Philippines President Criticizes Times Piece on Deadly Antidrug Campaign
MANILA — The office of President Rodrigo Duterte of the Philippines protested on Monday that a New York Times article and photographic essay on the country’s antidrug campaign had been “totally one-sided.”
Martin Andanar, the president’s communications secretary, complained in a statement that the piece, titled “They Are Slaughtering Us Like Animals” and published on Wednesday, “depicts the Philippines as the Wild, Wild West in this part of the world.” He added, “This is farthest from the truth.”
总统府通讯办公室主任马丁·安达纳尔(Martin Andanar)在一份声明中提出抗议，称这篇于上周三发表的名为《他们像屠宰动物一样屠杀我们》(They Are Slaughtering Us Like Animals)的报道，“把菲律宾描绘成了这个世界的荒蛮西部。”他接着讲道，“这严重偏离了事实。”
Daniel Berehulak, the photographer and author of the article, spent five weeks documenting the president’s antidrug campaign. He photographed 57 slain victims at 41 locations in metropolitan Manila.
His article reported that since the beginning of July, about 2,000 people had been killed by the police and that there had been more than 3,500 unsolved killings in the country. These figures match the numbers given to the news media by a Philippine police spokesman, Dionardo Carlos.
Mr. Andanar said that about a third of the unsolved killings had been identified as drug-related.
“The rest are murder and homicide cases perpetrated by riding-in-tandem gunmen which the Philippine National Police (P.N.P.) is now investigating, the results of which will be made public in due time,” he said in the statement.
“其他的则是双骑杀手制造的谋杀或凶杀案，菲律宾国家警察（Philippine National Police，简称PNP）正在对他们进行调查，结果将在适当的时候公布，”他在声明中表示。
Killings by gunmen riding in tandem on a motorbike are often drug-related attacks by vigilantes. Critics have said that the police are behind some vigilante killings, but Mr. Andanar denied that charge in his statement.
“The police have nothing to do with these killings,” he said. “The president has not given any direct orders for them to kill drug dealers and users on mere suspicion. Police operatives only neutralize those who violently resist arrest, or else they could be the ones who end up dead. Thus, the president’s marching order to the police is that they have the right to defend themselves when their lives are endangered.”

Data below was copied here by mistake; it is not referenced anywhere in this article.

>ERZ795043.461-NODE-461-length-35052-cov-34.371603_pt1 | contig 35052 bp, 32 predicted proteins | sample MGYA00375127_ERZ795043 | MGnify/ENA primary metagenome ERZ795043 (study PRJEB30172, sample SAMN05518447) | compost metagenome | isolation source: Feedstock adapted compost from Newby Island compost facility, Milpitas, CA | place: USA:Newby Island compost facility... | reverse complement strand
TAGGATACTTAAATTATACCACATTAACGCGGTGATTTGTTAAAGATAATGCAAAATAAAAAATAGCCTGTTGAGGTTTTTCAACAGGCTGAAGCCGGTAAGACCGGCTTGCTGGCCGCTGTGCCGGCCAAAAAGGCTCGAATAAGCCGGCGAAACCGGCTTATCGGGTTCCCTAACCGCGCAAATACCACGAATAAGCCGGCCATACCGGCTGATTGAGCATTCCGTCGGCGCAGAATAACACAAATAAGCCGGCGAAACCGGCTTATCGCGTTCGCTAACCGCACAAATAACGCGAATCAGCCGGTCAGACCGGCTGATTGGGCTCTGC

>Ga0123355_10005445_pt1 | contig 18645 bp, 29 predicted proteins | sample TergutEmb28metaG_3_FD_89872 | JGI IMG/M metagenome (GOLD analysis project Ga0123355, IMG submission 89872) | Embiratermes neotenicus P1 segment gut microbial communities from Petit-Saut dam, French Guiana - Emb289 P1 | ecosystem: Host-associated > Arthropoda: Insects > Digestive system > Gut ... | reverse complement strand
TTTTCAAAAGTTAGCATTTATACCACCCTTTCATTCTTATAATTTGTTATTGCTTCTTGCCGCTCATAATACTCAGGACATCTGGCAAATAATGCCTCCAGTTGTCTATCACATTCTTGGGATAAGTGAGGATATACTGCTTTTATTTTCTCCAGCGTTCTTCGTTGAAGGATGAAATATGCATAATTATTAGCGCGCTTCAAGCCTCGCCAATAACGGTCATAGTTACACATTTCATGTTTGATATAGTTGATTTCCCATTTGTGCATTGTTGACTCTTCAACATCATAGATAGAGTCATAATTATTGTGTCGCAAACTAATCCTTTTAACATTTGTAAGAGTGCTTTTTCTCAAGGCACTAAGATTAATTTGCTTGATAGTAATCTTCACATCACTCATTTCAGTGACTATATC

Michael Slackman, The Times’s International editor, stood behind the coverage. “Daniel’s work was an important contribution to our ongoing and in-depth coverage of the Philippines,” he said in a statement. “He took us onto the streets in a visceral, human way, capturing the cold reality of state policy while putting deaths in proper context.”
In a speech on Monday at an awards ceremony in Manila, the capital, Mr. Duterte said fewer people were being killed in the antidrug campaign, but did not provide specifics.
The president, who has called repeatedly for the killing of drug dealers and addicts, added that he did not enjoy seeing the deaths of his people.
“It doesn’t give me happiness to see a Filipino die,” he said. “But given a choice between a disorderly and failed state in my country.…” he said, without completing his thought.
Mr. Andanar, a former television news anchor, said in his statement that a number of police officers had been killed, but did not cite a figure. He said their deaths demonstrated “the magnitude of the drug problem in the country, and the need for resolute and decisive response by law enforcement.”
He asked the foreign news media to “present both sides of the story” when covering the antidrug campaign.
(The Times published a follow-up article on Friday quoting many Filipinos as supporting Mr. Duterte’s antidrug campaign and describing it as a welcome antidote to the pervasive drug crimes that they said had traumatized the country.)
“We in government, including the Philippine National Police and other law enforcement agencies, would be more than willing to help in unearthing the truth and presenting the facts about the drug menace to the public,” Mr. Andanar said.